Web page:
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Moneywise

April 9, 2009
 
 


Setting priorities in ag and food

Under President Obama's budget, direct payments to the 126,000 farmers with sales of more than $500,000/year would be phased out over the next three years. This would save $9.8 billion over 10 years, or about 20% of the $5.2 billion spent annually on the payments. That about equals the boost in childhood nutrition programs Obama favors.

The budget also calls for a $250,000 cap on commodity program payments. Comparing Census years and allowing for price inflation, it would have taken almost $350,000 in sales of all farm products in 2007 to equal $250,000 in 2002 (see chart below).

"It just doesn't make sense to cut subsidies to farmers based on gross sales when our input costs are historically high and recent grain price volatility has made our income so unpredictable," says Bing Von Bergen, president of the Montana Grain Growers Association. "A farmer could have a negative net return and still see a cut in safety net support."

Indeed, according to USDA data, more than 12% of farmers who are part of an operation with sales greater than $500,000 have negative household income due to ever-increasing input costs, including fuel, fertilizer and equipment.

Furthermore, a single farm with $500,000 in sales could be supporting multiple branches and generations of a farm family, says Bob Hansen, president of the Montana Farm Bureau.

Finally, farms with sales of more than $250,000 are far more reliant on farm income than those in lower sales categories. So larger farms are more vulnerable in bad times.

The Obama budget also proposed reducing crop insurance subsidies, requiring farmers to pay more and sellers to take less. —Linda H. Smith



 



U.S. farmers today

3,281,534 All farm operators (defined by sales over $1,000)

23,350 Farmers who list agritourism as part of their operation

$557 million: Value of agri-tourism to agriculture

20,437 Number of organic farmers

12,549 Farmers who sell through community-supported agriculture

1,399,791 Operators who say farming is their primary business

1,881,743  Operators who list something else as primary business

1,313,817 Operators who work 200 or more days off the farm

1,117,957  Operators who say they have no off-farm income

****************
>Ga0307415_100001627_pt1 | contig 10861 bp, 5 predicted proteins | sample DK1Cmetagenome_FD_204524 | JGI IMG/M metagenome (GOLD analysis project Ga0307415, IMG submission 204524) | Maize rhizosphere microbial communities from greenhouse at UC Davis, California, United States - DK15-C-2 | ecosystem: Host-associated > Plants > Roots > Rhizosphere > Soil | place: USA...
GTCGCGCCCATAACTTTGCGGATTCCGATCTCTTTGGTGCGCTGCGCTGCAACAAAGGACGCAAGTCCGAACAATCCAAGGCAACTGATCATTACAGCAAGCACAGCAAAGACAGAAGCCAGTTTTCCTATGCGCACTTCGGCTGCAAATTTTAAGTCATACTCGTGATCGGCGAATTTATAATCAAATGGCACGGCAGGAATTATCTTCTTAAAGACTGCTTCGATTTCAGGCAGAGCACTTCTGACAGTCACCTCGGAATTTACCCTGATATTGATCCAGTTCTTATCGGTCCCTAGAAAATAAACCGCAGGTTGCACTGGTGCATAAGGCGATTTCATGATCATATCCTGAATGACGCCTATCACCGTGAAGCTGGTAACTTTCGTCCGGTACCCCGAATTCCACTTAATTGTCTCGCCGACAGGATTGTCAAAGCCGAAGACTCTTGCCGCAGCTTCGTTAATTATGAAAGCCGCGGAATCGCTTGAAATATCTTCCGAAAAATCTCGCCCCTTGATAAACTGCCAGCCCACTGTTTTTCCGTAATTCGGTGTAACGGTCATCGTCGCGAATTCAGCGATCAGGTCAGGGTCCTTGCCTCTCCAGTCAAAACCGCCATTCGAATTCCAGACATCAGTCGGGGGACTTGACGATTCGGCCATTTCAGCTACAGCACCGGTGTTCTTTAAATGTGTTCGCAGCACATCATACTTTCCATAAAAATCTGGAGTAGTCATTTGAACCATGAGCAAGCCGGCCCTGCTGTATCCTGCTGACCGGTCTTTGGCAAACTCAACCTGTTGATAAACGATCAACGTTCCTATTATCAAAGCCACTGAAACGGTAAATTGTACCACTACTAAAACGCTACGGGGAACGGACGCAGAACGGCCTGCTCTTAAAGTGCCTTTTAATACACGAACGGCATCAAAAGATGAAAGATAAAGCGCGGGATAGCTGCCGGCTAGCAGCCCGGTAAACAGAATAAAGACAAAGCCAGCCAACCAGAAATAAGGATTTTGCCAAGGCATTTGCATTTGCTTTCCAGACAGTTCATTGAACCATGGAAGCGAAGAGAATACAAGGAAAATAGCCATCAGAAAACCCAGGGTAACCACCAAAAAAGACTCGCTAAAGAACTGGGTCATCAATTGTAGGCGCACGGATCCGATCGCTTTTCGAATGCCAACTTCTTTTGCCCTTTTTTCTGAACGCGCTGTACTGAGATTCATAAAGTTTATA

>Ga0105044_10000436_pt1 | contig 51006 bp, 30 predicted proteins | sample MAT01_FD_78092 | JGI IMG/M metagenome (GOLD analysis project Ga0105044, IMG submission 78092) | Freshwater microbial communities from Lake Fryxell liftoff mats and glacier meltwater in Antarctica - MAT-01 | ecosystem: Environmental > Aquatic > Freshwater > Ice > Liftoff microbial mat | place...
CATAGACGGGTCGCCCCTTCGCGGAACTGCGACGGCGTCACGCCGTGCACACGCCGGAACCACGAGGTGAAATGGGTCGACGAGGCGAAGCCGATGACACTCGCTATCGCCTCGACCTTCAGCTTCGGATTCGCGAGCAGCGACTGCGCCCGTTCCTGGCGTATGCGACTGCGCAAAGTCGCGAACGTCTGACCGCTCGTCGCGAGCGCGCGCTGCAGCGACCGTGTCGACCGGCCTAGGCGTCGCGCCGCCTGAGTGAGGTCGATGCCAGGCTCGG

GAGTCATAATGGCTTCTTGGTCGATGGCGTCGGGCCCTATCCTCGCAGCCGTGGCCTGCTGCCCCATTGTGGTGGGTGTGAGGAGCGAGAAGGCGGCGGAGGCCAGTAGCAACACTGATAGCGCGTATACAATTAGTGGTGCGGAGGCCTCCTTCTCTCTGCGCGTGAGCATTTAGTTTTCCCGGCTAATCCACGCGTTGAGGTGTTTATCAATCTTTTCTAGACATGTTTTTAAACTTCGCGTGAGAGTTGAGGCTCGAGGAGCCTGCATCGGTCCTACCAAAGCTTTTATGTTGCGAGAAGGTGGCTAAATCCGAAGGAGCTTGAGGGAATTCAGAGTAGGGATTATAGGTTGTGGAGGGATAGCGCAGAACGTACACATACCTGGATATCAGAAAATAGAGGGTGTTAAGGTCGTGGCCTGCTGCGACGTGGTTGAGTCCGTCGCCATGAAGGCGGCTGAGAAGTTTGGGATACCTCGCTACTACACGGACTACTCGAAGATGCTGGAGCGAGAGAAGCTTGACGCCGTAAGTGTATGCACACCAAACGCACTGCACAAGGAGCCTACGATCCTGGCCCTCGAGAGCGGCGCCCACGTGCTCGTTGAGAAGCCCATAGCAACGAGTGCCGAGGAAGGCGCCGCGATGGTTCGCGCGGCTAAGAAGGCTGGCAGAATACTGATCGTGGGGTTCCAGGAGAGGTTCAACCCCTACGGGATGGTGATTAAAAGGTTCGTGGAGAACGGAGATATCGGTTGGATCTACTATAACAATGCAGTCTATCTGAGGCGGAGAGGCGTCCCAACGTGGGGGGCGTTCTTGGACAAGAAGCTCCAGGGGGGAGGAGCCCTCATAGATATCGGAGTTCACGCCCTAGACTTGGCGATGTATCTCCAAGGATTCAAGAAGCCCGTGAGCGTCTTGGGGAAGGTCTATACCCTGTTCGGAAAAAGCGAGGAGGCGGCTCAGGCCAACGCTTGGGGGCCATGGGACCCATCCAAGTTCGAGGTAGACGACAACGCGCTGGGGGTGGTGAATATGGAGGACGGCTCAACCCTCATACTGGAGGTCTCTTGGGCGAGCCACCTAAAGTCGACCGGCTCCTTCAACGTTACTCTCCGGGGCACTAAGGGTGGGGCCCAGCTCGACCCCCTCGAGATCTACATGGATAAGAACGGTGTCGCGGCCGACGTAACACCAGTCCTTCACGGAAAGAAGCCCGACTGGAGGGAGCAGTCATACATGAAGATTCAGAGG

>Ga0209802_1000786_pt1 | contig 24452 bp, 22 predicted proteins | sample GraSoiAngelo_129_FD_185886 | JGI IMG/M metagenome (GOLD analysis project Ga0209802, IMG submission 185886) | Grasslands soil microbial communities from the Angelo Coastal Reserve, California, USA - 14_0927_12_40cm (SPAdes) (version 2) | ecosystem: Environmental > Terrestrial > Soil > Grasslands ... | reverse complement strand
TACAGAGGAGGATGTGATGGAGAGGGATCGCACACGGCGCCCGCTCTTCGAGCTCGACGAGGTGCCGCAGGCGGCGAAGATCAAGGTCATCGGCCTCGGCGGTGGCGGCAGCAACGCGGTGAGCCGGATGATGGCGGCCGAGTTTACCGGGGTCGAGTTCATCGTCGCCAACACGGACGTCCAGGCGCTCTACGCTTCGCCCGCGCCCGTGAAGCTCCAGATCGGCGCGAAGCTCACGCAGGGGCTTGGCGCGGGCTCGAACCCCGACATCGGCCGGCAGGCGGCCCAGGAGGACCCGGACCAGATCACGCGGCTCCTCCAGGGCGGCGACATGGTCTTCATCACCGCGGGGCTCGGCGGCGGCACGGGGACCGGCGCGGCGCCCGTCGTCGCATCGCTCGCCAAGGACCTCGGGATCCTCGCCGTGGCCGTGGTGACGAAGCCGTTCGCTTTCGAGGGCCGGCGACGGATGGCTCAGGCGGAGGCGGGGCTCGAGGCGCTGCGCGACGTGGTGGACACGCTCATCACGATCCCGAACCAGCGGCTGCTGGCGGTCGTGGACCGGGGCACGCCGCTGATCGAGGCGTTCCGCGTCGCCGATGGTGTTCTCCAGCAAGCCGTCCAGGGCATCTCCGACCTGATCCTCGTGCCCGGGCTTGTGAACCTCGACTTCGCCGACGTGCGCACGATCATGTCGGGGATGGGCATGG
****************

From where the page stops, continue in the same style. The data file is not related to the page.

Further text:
418  Average acres in a farm as defined (sales over $1,000)

 



Lock in margins

Keith Swanson, manager of dealer risk management services for CHS Inc., told USDA's Ag Outlook Forum that the U.S. fertilizer industry was lacking in risk management and hedging skills. "Retailers typically buy six to nine months ahead, while sales are just-in-time. So they haven't worked through high-priced inventory yet," he said.

The crop nutrient industry is on the speculation end of the risk-management spectrum, he added, buying when they think the price is low and holding to sell higher at demand time. He tries to move them closer to the hedger end, with zero risk.

Swanson tells retailers to work with farmers to lock in margins by contracting both inputs and grain sales. —Linda H. Smith



Stimulus bill perspective

Commenting during the Ag Outlook Forum on the difficulty people have in grasping large numbers such as the $3.6 trillion in the Obama budget, Ag Secretary Tom Vilsack gave these benchmarks to put things in perspective:

 

  • 1 million seconds ago was last week
  • 1 billion seconds ago was 1974
  • 1 trillion seconds ago was 30,000 years before Christ

 















One-liners

"Don't allow life to make decisions for you by just following the path of least resistance."
Marc Thompson, Laminators Inc., Hatfield, Pa.

"In good times, we load up on the overhead."
Dave Kohl, Virginia Tech ag economist

 

 

 



Top Producer, Spring 2009

 

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FEATURED IN: Top Producer - SPRING 2009

 
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